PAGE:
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Facts and fiction

The health effects of the food we eat are in the public and media spotlight more than ever before, and few ingredients are subject to more intense debate than sugar. With so much conflicting information available about sugar, health and nutrition, it can be hard to tell facts from fiction. Here we answer some of the most commonly asked questions about sugar. Read also Facts about sugar - a common brochure initiative from the European food and drink sectors.

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Is sugar fattening?

Yes … and no. Yes because sugar contains energy, and if you take in more energy than your body expends during the course of the day, over time you will become obese. No because sugar in itself is no more fattening than other food substances – in fact, 1 g sugar contains half as many calories as 1 g fat. In other words, all food substances are fattening if you consume more of them than you need.

The development of obesity is a question of total energy intake in relation to total energy expenditure – also known as energy balance.

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Are we eating more sugar than we used to?

Although it varies from country to country, overall we are not eating more sugar. According to the statistics* of the Food and Agriculture Organisation of the United Nations, the supply of sugar in the EU has remained stable over the last forty years.

Data on sugar consumption trends by country is not available in all countries, some data from 13 countries in the developed world shows the development in dietary intake of sugar from the latest national surveys of dietary intake and further complicated by definitions of dietary sugars being highly variable.  Generally it was found that dietary sugar intake was either stable or decreasing, with increases seen only in certain subpopulations.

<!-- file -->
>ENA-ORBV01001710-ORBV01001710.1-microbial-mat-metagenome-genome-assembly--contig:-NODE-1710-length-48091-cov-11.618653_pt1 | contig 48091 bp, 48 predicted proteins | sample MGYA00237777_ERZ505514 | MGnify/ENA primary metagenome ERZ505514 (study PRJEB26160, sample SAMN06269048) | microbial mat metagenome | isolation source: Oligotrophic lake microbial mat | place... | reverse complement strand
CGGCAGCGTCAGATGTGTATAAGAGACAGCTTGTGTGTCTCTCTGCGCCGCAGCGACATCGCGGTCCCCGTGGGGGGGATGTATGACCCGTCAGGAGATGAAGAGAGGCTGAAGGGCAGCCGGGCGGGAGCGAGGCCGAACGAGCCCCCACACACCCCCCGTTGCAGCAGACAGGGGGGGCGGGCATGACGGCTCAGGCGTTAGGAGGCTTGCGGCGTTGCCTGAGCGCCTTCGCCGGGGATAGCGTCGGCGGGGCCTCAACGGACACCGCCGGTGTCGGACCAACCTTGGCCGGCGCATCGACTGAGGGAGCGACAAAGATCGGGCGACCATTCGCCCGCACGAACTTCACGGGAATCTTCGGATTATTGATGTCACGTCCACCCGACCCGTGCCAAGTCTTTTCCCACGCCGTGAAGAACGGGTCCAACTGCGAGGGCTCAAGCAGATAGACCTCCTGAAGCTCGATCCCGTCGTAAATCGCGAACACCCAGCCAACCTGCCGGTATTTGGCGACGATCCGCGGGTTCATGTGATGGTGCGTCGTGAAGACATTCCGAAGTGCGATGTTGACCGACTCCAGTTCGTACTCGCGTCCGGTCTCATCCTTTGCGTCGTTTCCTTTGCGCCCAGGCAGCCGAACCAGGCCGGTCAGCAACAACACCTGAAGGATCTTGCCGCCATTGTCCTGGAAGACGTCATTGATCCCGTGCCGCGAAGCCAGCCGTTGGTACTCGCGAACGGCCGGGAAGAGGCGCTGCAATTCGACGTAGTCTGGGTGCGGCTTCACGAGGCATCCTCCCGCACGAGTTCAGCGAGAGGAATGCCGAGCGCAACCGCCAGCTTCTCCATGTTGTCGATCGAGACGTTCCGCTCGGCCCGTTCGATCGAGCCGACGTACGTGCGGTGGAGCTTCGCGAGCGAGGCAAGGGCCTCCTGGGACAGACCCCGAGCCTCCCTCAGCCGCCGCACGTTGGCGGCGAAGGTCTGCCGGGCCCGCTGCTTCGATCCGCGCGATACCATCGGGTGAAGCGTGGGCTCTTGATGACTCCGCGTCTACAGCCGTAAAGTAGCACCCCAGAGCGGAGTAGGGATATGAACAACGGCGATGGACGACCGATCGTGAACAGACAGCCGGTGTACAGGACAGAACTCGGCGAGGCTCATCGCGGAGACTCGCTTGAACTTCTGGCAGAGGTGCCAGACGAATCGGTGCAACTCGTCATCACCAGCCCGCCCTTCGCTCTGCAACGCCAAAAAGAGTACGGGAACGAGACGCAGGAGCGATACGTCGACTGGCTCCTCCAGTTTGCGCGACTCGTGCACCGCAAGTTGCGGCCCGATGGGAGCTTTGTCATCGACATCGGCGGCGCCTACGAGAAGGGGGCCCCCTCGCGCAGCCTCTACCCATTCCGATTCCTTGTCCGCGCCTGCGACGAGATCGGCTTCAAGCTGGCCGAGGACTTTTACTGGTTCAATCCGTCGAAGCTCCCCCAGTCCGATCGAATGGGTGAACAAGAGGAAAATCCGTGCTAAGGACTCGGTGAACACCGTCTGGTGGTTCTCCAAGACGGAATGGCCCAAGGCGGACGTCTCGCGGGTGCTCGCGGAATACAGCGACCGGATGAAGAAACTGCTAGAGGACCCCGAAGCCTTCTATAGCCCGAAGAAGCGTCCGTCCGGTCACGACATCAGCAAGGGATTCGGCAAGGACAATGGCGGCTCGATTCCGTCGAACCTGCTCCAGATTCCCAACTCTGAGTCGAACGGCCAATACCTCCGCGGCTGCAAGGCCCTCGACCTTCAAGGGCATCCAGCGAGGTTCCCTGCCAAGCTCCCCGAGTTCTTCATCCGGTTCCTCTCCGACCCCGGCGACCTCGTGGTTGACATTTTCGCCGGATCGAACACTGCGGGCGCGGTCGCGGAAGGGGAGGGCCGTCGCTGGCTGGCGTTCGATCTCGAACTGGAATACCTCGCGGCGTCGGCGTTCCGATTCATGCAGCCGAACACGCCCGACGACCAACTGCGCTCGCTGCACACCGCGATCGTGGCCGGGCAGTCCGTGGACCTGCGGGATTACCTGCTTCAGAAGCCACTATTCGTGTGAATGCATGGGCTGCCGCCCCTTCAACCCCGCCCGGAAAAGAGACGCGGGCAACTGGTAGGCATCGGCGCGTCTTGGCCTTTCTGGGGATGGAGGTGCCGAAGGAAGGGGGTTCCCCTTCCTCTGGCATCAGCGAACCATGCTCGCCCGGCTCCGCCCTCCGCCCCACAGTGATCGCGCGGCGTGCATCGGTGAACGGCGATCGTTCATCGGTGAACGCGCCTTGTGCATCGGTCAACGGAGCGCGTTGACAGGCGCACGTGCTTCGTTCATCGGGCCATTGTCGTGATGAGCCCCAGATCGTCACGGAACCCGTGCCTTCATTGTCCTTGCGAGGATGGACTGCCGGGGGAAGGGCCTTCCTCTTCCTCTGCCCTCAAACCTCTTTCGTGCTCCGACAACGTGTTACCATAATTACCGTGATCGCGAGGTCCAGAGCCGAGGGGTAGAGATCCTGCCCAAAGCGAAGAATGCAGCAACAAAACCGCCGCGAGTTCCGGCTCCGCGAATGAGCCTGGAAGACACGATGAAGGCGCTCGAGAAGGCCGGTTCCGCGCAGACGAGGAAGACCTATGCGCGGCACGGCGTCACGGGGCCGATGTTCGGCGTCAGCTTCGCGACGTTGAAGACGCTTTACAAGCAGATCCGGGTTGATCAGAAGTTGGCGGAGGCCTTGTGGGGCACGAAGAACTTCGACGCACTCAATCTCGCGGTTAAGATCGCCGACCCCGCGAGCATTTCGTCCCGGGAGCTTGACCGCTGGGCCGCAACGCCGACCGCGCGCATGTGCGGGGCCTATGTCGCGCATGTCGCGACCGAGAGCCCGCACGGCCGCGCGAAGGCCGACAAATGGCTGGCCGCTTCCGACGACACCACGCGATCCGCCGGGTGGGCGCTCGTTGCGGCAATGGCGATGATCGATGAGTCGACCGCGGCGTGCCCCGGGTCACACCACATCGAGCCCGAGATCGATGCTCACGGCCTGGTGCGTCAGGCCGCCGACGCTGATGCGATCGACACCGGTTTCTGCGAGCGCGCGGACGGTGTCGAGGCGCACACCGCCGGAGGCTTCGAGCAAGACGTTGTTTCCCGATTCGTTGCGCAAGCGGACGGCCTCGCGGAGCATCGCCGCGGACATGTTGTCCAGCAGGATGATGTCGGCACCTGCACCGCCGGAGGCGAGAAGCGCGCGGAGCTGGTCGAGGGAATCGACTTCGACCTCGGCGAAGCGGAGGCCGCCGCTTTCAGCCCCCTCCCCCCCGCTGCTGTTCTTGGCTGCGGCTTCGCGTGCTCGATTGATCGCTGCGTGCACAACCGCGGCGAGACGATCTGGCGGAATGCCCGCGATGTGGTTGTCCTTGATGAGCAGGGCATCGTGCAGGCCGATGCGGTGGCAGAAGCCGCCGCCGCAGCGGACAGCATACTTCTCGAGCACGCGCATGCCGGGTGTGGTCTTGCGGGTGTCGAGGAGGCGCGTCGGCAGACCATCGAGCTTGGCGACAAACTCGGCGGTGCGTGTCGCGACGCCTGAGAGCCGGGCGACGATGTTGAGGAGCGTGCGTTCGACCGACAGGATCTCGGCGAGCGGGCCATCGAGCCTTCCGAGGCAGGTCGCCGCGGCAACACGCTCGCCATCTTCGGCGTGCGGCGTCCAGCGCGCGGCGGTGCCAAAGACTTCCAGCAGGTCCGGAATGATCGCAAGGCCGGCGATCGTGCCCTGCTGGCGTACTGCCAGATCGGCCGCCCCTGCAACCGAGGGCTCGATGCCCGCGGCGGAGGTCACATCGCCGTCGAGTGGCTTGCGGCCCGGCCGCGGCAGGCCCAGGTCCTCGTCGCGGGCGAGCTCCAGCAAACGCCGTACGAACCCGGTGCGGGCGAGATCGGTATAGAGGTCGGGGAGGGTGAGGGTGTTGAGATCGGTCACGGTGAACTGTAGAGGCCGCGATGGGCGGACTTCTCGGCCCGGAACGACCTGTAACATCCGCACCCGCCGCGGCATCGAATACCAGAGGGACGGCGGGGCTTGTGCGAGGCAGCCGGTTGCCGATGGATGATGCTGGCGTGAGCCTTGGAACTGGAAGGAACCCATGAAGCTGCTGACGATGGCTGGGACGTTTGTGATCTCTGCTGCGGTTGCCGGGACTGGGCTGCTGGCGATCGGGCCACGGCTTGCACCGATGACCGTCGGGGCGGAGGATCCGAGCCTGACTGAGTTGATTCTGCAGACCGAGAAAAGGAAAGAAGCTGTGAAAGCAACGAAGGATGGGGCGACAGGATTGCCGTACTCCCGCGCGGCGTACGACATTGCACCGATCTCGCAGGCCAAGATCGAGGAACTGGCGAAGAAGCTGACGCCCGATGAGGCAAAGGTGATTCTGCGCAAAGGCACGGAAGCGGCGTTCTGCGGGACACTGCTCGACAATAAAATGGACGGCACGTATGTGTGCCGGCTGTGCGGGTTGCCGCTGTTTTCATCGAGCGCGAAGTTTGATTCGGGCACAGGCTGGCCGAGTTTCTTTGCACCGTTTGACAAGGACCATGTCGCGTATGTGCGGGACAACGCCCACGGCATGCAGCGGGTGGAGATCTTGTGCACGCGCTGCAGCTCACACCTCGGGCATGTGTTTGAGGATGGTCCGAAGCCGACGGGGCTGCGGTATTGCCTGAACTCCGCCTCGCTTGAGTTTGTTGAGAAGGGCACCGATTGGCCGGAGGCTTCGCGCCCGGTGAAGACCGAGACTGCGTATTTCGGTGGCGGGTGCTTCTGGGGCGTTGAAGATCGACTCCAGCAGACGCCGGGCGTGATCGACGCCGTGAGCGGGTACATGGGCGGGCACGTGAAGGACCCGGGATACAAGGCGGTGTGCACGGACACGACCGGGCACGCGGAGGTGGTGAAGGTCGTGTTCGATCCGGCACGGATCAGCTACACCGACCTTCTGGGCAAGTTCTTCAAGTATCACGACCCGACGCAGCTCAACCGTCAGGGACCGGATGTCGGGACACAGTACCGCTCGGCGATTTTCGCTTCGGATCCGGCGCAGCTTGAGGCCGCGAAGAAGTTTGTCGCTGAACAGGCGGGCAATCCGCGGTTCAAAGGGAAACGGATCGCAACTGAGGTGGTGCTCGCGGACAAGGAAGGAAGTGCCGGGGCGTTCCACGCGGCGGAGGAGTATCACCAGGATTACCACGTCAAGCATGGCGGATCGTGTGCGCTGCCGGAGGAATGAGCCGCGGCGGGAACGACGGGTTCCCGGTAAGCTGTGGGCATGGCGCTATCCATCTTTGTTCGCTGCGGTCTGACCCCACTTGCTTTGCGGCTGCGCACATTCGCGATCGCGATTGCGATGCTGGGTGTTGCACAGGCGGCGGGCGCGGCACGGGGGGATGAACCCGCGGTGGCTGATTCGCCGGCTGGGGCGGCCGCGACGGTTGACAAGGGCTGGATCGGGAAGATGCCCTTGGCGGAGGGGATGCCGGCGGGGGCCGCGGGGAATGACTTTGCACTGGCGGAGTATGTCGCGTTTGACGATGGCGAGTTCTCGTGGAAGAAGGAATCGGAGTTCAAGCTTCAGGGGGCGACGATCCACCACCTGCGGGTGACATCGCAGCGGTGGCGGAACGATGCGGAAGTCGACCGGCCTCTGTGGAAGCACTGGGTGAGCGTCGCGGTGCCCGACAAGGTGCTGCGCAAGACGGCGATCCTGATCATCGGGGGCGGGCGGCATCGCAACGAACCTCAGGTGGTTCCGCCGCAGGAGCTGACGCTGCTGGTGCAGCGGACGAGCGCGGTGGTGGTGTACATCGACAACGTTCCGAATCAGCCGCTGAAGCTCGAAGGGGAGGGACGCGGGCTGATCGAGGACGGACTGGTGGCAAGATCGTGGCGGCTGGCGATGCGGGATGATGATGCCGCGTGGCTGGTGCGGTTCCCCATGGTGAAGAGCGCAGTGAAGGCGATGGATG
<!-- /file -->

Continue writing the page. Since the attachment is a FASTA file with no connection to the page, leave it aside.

Although our overall consumption of sugar has remained relatively stable, our consumption pattern has changed. Industrially processed products currently account for the bulk of our sugar consumption, whereas we eat homemade jam, cakes and desserts less frequently.

*) Choose Food Supply - Crops. Under Items select "Sugar, Refined Equiv".Read more (DE)Read more (UK)

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Does sugar cause tooth decay?

Frequent consumption of foods containing fermentable carbohydrates (such as sugars or starch) may increase the risk of tooth decay, especially in those who do not brush their teeth twice a day with fluoride toothpaste. Fermentable carbohydrates are, for instance, part of bread, cereals, biscuits, sweets or fruits.

The best way to prevent tooth decay is to limit the number of sugary eating or drinking occasions to 4 per day, and to follow the advice from the World Dental Federation to brush teeth twice a day with fluoride toothpaste.

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Does sugar cause diabetes?

Sugar has not been established as a cause of diabetes. Obesity and lack of physical activity are reported to be the major risk factors of Type-2 diabetes.

Type-2 diabetes is caused either by an inadequate production of the hormone insulin or an inability of the body to utilize the insulin that is available.

The body needs insulin to maintain healthy blood glucose levels. Our blood glucose levels rise when we eat food, and our bodies normally produce insulin to bring them back down. In people with diabetes, this insulin response is defective and, if not treated, their blood glucose levels can become dangerously high.